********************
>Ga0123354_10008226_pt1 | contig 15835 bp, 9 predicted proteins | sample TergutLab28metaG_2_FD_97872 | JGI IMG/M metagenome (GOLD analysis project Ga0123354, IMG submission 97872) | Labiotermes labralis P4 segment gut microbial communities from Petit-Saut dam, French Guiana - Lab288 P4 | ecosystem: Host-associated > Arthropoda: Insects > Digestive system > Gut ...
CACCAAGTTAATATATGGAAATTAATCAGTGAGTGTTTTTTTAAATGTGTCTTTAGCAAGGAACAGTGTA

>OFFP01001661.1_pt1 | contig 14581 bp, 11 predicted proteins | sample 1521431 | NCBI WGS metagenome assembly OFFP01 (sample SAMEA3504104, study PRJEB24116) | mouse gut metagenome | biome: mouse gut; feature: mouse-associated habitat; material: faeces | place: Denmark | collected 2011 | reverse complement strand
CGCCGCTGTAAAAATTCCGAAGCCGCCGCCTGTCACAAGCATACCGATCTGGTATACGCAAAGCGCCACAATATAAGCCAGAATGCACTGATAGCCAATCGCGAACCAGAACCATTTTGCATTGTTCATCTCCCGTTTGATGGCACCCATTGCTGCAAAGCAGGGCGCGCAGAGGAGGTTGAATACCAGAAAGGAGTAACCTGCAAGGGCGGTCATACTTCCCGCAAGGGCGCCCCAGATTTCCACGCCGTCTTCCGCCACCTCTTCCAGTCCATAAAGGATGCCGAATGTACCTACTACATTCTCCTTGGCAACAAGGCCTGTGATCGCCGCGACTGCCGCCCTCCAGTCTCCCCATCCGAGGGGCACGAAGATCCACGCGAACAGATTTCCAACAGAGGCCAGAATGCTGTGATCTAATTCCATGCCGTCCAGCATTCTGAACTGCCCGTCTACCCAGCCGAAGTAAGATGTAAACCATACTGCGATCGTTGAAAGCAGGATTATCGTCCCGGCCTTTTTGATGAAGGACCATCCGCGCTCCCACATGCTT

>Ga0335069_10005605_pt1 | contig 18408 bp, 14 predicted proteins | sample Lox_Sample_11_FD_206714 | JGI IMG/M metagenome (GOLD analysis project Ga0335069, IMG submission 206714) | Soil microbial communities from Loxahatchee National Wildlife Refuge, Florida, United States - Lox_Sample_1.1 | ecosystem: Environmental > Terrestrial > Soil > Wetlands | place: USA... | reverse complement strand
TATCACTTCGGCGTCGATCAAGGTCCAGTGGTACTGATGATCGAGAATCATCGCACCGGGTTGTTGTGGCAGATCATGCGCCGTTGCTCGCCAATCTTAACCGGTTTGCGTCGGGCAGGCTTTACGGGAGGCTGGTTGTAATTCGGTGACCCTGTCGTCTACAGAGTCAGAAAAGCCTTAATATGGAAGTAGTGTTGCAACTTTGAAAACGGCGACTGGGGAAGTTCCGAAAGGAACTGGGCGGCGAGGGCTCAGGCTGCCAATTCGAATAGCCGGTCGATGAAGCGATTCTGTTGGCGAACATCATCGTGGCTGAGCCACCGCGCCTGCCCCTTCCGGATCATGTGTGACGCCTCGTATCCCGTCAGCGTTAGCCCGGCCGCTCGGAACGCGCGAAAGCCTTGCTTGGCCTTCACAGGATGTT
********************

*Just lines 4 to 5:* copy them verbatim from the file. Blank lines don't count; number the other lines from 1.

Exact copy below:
CGCCGCTGTAAAAATTCCGAAGCCGCCGCCTGTCACAAGCATACCGATCTGGTATACGCAAAGCGCCACAATATAAGCCAGAATGCACTGATAGCCAATCGCGAACCAGAACCATTTTGCATTGTTCATCTCCCGTTTGATGGCACCCATTGCTGCAAAGCAGGGCGCGCAGAGGAGGTTGAATACCAGAAAGGAGTAACCTGCAAGGGCGGTCATACTTCCCGCAAGGGCGCCCCAGATTTCCACGCCGTCTTCCGCCACCTCTTCCAGTCCATAAAGGATGCCGAATGTACCTACTACATTCTCCTTGGCAACAAGGCCTGTGATCGCCGCGACTGCCGCCCTCCAGTCTCCCCATCCGAGGGGCACGAAGATCCACGCGAACAGATTTCCAACAGAGGCCAGAATGCTGTGATCTAATTCCATGCCGTCCAGCATTCTGAACTGCCCGTCTACCCAGCCGAAGTAAGATGTAAACCATACTGCGATCGTTGAAAGCAGGATTATCGTCCCGGCCTTTTTGATGAAGGACCATCCGCGCTCCCACATGCTT

>Ga0335069_10005605_pt1 | contig 18408 bp, 14 predicted proteins | sample Lox_Sample_11_FD_206714 | JGI IMG/M metagenome (GOLD analysis project Ga0335069, IMG submission 206714) | Soil microbial communities from Loxahatchee National Wildlife Refuge, Florida, United States - Lox_Sample_1.1 | ecosystem: Environmental > Terrestrial > Soil > Wetlands | place: USA... | reverse complement strand